Another mammal is gone. When will we learn?

By Angela Heathcote 20 February 2019
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The Bramble Cay melomys was declared extinct by the Morrison Government on Monday, prompting conservationists to, again, question the effectiveness of laws and management.

“NO GOVERNMENT likes to admit failure,” says conservation biologist John Woinarski. “But the melomys extinction is a clear failure.”

On Monday, the Morrison Government quietly announced the extinction of the Bramble Cay melomys, a small rodent living on an island in the Torres Strait.

The extinction is significant as it’s thought to be the first extinction directly linked to human-induced climate change, as its habitat became increasingly vulnerable to sea-level rise and intense tropical storms.

“It was always on the brink over the course of its existence,” says John. “It lived on a single tiny island, equal to the size of two MCGs, just three metres above sea level. That fragility and the urgency of its imperilment was never really understood by those in charge.”

According to John, while there are ecological factors, the extinction is also a product of bureaucracies, laws and management.

“The most obvious thing in hindsight was that a captive breeding population should have been established and it’s pretty easy to do, but there was no real commitment by government departments,” he says.

Speaking to The Guardian in 2016, Ian Gynther, a senior conservation officer in the Department of Environment and Heritage Protection Queensland at the time, said it took conservationist five months to get approved and plan for a captive-breeding program and by then, it was too late.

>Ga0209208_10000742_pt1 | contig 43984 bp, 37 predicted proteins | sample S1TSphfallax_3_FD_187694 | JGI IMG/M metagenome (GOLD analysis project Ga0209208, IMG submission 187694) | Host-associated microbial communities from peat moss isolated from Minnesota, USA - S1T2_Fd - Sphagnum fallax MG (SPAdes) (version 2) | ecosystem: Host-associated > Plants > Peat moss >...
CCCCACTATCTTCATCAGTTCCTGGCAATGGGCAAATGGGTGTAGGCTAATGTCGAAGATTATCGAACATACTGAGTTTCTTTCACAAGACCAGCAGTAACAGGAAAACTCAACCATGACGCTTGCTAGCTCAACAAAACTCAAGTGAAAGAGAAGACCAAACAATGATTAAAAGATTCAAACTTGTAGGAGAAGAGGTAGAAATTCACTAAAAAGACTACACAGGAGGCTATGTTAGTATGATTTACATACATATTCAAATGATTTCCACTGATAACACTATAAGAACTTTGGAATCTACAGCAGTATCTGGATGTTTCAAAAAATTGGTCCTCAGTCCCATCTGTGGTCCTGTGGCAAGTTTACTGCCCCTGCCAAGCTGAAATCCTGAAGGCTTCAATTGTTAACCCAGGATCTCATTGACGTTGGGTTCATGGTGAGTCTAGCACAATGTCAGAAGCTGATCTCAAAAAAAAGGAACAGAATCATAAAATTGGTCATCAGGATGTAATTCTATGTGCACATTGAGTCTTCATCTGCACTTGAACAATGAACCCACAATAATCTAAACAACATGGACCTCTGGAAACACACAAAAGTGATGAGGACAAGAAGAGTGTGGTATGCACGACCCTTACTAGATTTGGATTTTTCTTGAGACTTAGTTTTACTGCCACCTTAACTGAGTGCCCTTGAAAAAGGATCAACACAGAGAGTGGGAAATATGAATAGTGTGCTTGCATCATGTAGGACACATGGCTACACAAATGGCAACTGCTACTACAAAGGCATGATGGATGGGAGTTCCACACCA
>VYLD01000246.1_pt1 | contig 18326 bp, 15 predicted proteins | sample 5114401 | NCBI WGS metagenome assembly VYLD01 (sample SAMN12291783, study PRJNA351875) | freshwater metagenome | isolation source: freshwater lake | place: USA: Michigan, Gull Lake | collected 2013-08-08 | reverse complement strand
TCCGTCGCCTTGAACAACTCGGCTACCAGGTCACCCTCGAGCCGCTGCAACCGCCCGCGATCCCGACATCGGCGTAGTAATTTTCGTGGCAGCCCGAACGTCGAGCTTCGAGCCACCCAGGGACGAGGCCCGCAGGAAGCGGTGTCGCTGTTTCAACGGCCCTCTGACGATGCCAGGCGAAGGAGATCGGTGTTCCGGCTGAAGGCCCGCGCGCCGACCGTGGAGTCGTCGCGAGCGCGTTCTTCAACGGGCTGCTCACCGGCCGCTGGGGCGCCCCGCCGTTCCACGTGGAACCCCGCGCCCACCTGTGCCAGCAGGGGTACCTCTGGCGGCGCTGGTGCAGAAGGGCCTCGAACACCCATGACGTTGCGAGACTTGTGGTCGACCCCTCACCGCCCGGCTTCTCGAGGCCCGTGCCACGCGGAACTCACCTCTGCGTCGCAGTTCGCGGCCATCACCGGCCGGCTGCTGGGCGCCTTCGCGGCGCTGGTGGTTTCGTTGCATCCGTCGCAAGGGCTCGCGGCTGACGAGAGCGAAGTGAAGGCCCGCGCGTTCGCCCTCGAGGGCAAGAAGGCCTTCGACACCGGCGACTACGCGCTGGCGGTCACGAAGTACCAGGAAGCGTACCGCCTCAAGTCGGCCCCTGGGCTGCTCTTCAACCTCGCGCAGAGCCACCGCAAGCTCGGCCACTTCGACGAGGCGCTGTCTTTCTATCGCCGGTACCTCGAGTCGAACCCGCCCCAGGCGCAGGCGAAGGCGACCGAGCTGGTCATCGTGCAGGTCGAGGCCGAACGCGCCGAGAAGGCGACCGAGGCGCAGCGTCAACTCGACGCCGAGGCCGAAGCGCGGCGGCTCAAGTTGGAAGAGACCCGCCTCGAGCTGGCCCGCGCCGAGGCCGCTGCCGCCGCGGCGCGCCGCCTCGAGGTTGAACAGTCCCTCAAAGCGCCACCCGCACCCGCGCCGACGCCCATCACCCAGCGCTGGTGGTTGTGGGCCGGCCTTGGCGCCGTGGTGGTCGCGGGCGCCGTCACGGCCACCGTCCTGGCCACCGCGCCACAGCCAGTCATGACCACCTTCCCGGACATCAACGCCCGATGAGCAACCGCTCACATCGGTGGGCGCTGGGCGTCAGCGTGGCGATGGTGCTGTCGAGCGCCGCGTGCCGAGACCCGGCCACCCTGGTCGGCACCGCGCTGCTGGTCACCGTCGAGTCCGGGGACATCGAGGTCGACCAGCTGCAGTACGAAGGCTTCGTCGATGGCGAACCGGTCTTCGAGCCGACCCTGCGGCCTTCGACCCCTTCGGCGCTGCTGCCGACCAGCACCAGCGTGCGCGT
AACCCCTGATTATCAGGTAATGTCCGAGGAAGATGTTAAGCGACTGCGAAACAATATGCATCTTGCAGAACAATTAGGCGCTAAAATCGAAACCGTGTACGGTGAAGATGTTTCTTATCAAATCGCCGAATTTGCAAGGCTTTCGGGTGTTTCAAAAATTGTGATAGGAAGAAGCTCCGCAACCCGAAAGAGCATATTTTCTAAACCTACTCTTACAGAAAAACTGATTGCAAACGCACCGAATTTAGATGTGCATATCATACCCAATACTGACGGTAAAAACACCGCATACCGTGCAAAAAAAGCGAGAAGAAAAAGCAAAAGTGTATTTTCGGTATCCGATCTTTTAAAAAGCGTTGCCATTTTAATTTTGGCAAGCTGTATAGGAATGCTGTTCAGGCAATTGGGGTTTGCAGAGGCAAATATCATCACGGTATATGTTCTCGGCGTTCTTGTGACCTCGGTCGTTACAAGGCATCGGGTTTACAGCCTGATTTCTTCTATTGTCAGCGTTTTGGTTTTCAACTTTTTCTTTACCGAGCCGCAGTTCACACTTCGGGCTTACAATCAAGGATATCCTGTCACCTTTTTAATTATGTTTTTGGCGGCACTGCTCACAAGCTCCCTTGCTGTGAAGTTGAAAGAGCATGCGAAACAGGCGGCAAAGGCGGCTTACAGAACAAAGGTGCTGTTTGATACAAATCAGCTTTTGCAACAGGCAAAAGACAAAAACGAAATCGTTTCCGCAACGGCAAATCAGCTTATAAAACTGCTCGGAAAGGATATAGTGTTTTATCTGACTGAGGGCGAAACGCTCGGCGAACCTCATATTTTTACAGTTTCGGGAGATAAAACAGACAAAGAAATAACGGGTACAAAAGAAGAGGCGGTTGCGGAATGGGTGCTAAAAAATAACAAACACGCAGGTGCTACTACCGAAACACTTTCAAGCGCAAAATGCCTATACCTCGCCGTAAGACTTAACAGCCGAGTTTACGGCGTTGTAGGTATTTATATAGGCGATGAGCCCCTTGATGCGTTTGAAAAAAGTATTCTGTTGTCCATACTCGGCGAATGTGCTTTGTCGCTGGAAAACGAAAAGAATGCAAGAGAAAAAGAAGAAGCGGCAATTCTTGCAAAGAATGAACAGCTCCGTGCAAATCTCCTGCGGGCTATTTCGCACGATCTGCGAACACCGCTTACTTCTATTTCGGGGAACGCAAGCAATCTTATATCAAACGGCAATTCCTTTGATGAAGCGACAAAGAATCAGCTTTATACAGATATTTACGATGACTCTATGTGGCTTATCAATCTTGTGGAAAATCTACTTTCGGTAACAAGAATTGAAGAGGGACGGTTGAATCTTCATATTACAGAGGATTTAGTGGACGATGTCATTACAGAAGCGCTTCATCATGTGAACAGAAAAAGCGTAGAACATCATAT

The molemys was declared extinct by the Queensland Government in 2016, after which John and his colleagues analysed their fate alongside the fates of the Christmas Island pipistrelle and the Christmas Island forest skink.

The Christmas Island pipistrelle. (Image credit: Chris Tidemann)

“It was unusual to have three vertebrate extinctions over a five year period anywhere in the world. We didn’t want the extinctions to go unmourned, with no lessons learnt. We hoped that understanding those events would diminish the likelihood of more happening in the future,” John says.

Arguably the papers most important recommendation is the establishment of a coronial inquest, typical of the legal profession, to be applied to extinctions, which can determine causality and clear accountability.

In December last year, John conducted an informal inquiry of his own into what happened and who’s responsible for the extinction of the Christmas Island pipistrelle. He declared the extinction of the pipistrelle “the first irretrievable failure of Australia’s environmental legislation, the Environment Protection and Biodiversity Conservation [EPBC] Act”.

A Bat’s End, published by the CSIRO, includes a table that shows each of Australia’s environment ministers during the final period of the pipistrelle’s decline and extinction, accompanied by the many notifications they received of the status of the pipistrelle.

John attributed the failure to act on these notifications to what he calls “higher-order problems”, those being a lack of commitment to sustainability and an unwillingness to “allocate specific accountabilities for biodiversity loss”.

John says that good governments and judicial systems typically respond to deaths from unknown causes, multiple related fatal events, or examples of government failures with coronial inquests that seek to determine the causes, to attribute blame and to draw lessons so that similar events are less likely to recur in the future.

“We should do the same with extinctions,” John says. “One of the objectives of the EPBC Act is the prevention of extinction and the recovery of threatened species. The extinction of the melomys is a clear failure of its objectives and we need to start learning from these mistakes.”